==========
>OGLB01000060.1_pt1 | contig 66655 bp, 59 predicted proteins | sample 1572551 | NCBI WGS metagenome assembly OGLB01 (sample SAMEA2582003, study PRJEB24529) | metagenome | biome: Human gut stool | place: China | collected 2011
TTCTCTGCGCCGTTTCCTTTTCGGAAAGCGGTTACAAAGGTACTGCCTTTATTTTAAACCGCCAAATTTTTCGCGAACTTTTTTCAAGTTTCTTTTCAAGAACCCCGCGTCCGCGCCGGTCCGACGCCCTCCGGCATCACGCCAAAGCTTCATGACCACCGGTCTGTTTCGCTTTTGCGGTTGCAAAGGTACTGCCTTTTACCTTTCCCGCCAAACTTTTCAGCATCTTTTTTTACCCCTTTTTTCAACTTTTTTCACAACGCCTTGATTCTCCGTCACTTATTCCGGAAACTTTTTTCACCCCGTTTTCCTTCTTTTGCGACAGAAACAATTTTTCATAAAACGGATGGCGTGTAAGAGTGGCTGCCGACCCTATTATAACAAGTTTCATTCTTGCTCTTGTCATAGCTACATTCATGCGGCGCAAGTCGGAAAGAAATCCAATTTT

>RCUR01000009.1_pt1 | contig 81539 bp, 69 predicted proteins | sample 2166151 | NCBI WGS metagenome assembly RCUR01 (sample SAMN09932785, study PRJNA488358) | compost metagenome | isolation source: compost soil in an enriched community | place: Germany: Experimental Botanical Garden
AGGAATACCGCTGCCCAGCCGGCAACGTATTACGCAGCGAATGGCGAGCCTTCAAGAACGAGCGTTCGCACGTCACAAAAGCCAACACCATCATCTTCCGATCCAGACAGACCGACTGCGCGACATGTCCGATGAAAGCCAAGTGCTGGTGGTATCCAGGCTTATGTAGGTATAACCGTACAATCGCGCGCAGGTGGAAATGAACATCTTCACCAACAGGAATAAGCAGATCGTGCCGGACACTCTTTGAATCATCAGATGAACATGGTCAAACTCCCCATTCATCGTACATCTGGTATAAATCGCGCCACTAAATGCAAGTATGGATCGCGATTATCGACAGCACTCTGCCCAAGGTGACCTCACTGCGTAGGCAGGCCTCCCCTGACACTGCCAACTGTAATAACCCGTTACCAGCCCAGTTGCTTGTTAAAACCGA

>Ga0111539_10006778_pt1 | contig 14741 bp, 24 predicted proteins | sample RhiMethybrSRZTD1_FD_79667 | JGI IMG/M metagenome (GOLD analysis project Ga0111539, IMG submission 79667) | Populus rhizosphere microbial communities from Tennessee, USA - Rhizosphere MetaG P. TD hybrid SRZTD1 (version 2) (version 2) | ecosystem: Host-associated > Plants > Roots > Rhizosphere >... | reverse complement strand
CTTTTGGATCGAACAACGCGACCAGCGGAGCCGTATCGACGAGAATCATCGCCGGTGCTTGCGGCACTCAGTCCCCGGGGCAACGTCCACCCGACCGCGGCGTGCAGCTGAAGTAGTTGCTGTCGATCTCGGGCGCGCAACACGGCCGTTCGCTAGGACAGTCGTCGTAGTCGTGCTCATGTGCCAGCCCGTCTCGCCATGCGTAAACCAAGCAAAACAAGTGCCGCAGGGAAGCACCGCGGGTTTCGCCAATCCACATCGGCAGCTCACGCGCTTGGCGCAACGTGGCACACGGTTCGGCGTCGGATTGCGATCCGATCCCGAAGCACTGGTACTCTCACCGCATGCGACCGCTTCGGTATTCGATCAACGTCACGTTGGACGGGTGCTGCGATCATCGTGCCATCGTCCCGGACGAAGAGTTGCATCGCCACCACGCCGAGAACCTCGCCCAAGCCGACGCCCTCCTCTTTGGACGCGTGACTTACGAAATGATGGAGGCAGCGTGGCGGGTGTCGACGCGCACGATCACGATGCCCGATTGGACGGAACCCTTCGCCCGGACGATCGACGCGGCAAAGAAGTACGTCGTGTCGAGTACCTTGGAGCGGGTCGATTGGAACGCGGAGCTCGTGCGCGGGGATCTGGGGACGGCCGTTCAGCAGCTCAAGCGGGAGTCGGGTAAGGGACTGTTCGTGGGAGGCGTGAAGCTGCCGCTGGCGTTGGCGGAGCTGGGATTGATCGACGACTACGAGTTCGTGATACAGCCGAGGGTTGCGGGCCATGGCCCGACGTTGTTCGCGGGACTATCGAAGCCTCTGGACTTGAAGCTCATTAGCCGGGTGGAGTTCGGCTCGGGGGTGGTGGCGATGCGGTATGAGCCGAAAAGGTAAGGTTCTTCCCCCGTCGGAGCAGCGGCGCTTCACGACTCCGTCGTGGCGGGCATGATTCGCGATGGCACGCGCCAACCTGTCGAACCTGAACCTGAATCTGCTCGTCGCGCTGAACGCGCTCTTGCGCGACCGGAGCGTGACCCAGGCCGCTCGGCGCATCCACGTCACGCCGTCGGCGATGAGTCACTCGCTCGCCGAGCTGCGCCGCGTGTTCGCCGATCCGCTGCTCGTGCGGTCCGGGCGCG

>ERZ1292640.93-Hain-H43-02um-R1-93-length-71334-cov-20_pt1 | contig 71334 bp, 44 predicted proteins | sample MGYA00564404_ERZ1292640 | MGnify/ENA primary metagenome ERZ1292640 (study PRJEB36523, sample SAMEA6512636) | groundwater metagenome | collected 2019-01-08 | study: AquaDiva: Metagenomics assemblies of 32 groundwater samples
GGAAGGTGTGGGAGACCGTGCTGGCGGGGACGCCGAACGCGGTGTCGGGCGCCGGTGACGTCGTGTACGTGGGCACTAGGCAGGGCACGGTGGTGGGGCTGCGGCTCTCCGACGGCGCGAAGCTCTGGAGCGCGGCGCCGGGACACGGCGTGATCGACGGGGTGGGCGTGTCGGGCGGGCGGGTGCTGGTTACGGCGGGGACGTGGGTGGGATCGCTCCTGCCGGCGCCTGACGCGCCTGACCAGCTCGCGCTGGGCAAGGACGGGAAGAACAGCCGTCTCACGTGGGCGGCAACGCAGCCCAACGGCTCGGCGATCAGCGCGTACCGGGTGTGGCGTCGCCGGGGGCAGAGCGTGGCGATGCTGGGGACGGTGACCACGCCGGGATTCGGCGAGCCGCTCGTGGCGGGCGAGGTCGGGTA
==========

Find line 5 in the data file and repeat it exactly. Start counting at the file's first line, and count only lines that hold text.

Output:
>Ga0111539_10006778_pt1 | contig 14741 bp, 24 predicted proteins | sample RhiMethybrSRZTD1_FD_79667 | JGI IMG/M metagenome (GOLD analysis project Ga0111539, IMG submission 79667) | Populus rhizosphere microbial communities from Tennessee, USA - Rhizosphere MetaG P. TD hybrid SRZTD1 (version 2) (version 2) | ecosystem: Host-associated > Plants > Roots > Rhizosphere >... | reverse complement strand